After yesterday’s meal, there was a lot of yellow rice left, but nothing else left-over to go with it. So, I decided to make my own version of Versailles‘ “#6 Famoso Pollo Versailles” (Famous Garlic Chicken).
1-2 lbs. chicken thighs
Sour orange juice (“naranja agria”) (alternatively, 1 cup of regular orange juice, juice of 2 lemons or limes, and 1 tbsp. of white vinegar will do)
1/4 cup olive oil
1 head of garlic, peeled and minced
Handful of cilantro, roughly chopped
2 tbsp. cumin
1 tbsp. chili powder
Salt and black pepper to taste
1 yellow or white onion, chopped
1 tbsp. butter
At least overnight, marinate the chicken thighs with all of the above ingredients, except for the onion and butter.
When you’re ready to cook, pre-heat the oven to 350 degrees. Then, over medium heat on the stove top, heat some butter in a pan and add the chopped onions to the pan. Next, briefly (2-4 minutes per side) fry each side of the chicken to brown them (note: searing is for flavor, not to keep moisture in).
Then, put the chicken in a baking pan, and drizzle the onion and butter mixture over the top. You can also put the marinade in the baking pan as well. Finally, place the baking pan into the oven, and cook until done (about 30-35 minutes in my oven, but it tends to run on the hot side).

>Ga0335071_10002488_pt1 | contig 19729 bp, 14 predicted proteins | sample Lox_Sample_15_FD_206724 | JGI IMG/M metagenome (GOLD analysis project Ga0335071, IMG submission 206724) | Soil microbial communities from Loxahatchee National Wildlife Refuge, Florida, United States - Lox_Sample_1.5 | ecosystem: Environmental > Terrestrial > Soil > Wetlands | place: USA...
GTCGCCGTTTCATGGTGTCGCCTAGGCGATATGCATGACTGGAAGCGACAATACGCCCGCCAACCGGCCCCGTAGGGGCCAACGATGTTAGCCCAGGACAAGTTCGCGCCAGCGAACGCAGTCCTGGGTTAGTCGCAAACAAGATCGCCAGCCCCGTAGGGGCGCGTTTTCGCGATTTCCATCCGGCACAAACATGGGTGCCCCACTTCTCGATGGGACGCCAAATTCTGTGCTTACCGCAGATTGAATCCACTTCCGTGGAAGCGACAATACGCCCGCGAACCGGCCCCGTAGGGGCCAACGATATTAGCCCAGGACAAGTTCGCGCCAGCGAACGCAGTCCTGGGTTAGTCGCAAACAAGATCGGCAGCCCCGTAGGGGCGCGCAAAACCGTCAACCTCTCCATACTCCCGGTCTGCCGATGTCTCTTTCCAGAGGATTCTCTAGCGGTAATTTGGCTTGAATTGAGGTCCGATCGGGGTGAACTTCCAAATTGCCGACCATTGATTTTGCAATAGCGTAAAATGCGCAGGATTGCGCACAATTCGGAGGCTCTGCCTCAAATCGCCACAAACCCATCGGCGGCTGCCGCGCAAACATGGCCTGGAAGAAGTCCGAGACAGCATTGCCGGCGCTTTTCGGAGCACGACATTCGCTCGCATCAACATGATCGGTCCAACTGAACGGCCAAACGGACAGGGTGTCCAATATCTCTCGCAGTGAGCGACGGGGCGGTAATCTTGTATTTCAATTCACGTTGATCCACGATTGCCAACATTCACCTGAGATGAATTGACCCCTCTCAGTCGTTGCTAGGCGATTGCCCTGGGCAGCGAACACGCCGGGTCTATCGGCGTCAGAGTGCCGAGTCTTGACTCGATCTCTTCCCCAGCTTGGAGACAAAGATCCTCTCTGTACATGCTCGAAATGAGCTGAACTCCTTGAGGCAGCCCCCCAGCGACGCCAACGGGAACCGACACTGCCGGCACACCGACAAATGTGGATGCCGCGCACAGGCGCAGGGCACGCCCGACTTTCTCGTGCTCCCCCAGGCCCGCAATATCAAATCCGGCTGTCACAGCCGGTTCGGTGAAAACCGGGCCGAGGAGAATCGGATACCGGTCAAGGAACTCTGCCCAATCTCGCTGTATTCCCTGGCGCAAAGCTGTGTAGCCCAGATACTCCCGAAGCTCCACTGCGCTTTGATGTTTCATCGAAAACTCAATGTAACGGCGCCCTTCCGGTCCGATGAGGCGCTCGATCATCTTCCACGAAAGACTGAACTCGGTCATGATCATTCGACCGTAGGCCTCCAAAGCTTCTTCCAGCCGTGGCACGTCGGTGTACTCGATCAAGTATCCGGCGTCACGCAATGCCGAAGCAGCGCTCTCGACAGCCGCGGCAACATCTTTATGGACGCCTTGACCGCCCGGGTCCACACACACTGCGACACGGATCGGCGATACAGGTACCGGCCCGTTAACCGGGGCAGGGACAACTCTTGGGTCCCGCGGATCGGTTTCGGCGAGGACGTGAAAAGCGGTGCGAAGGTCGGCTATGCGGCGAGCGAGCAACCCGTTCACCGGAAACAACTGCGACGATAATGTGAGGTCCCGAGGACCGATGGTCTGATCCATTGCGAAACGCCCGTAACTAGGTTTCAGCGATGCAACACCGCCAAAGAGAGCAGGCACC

As a postmortem, my chicken turned out to less flavorful than expected. I think the substitute for sour orange juice was fine, since the chicken did have a nice tanginess to it, but it was not as moist or garlicky as I remember the Versailles chicken to be. Perhaps I’ll double the amount of garlic next time and marinate the chicken longer next time.
Also, the dish would have paired nicely with some black beans and plantains, but authenticity will have to wait for next time. Instead, using only what I had on hand, I made some cuban-inspired white cannellini beans. While the beans were tasty (probably due to the addition of some bacon pieces), it didn’t quite have that Cuban flair. Next time, it’ll be black beans or bust. Maybe some feta on top.
For some dipping goodness on the side, you can also make some Mojo de Ajo (garlic sauce). Rick Bayless has a simple but tasty recipe that I’ll have to try next time. I’ll also have to wait until another time to try my hand at another Versailles mainstay, the roast pork.
-Friday, March 2, 2012: ate with yellow rice and white cannellini beans